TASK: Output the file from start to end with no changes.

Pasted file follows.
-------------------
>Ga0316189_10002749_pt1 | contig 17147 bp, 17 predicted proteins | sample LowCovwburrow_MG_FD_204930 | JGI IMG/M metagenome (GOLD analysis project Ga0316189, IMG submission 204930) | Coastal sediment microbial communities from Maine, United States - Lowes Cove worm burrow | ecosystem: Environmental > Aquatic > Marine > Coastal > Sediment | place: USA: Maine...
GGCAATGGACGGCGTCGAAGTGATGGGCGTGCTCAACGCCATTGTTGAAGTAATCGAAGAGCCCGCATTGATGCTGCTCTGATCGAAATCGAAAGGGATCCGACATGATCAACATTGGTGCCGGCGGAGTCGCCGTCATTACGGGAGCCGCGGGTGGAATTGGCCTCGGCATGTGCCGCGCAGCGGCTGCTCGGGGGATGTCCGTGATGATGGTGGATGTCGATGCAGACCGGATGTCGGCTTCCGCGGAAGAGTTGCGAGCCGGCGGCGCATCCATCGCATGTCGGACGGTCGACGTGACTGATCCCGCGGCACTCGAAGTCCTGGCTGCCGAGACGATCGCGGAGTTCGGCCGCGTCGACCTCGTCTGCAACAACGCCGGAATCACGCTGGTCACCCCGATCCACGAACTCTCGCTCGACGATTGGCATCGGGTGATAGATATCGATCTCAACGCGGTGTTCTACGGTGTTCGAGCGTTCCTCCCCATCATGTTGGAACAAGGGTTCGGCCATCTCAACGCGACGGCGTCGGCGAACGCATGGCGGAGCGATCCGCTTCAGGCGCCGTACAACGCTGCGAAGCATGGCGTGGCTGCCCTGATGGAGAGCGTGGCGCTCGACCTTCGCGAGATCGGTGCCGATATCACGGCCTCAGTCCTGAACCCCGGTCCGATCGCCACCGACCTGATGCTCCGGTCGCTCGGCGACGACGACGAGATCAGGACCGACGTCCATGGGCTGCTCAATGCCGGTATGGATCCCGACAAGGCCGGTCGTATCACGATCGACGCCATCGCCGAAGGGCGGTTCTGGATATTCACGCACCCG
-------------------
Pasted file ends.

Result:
>Ga0316189_10002749_pt1 | contig 17147 bp, 17 predicted proteins | sample LowCovwburrow_MG_FD_204930 | JGI IMG/M metagenome (GOLD analysis project Ga0316189, IMG submission 204930) | Coastal sediment microbial communities from Maine, United States - Lowes Cove worm burrow | ecosystem: Environmental > Aquatic > Marine > Coastal > Sediment | place: USA: Maine...
GGCAATGGACGGCGTCGAAGTGATGGGCGTGCTCAACGCCATTGTTGAAGTAATCGAAGAGCCCGCATTGATGCTGCTCTGATCGAAATCGAAAGGGATCCGACATGATCAACATTGGTGCCGGCGGAGTCGCCGTCATTACGGGAGCCGCGGGTGGAATTGGCCTCGGCATGTGCCGCGCAGCGGCTGCTCGGGGGATGTCCGTGATGATGGTGGATGTCGATGCAGACCGGATGTCGGCTTCCGCGGAAGAGTTGCGAGCCGGCGGCGCATCCATCGCATGTCGGACGGTCGACGTGACTGATCCCGCGGCACTCGAAGTCCTGGCTGCCGAGACGATCGCGGAGTTCGGCCGCGTCGACCTCGTCTGCAACAACGCCGGAATCACGCTGGTCACCCCGATCCACGAACTCTCGCTCGACGATTGGCATCGGGTGATAGATATCGATCTCAACGCGGTGTTCTACGGTGTTCGAGCGTTCCTCCCCATCATGTTGGAACAAGGGTTCGGCCATCTCAACGCGACGGCGTCGGCGAACGCATGGCGGAGCGATCCGCTTCAGGCGCCGTACAACGCTGCGAAGCATGGCGTGGCTGCCCTGATGGAGAGCGTGGCGCTCGACCTTCGCGAGATCGGTGCCGATATCACGGCCTCAGTCCTGAACCCCGGTCCGATCGCCACCGACCTGATGCTCCGGTCGCTCGGCGACGACGACGAGATCAGGACCGACGTCCATGGGCTGCTCAATGCCGGTATGGATCCCGACAAGGCCGGTCGTATCACGATCGACGCCATCGCCGAAGGGCGGTTCTGGATATTCACGCACCCG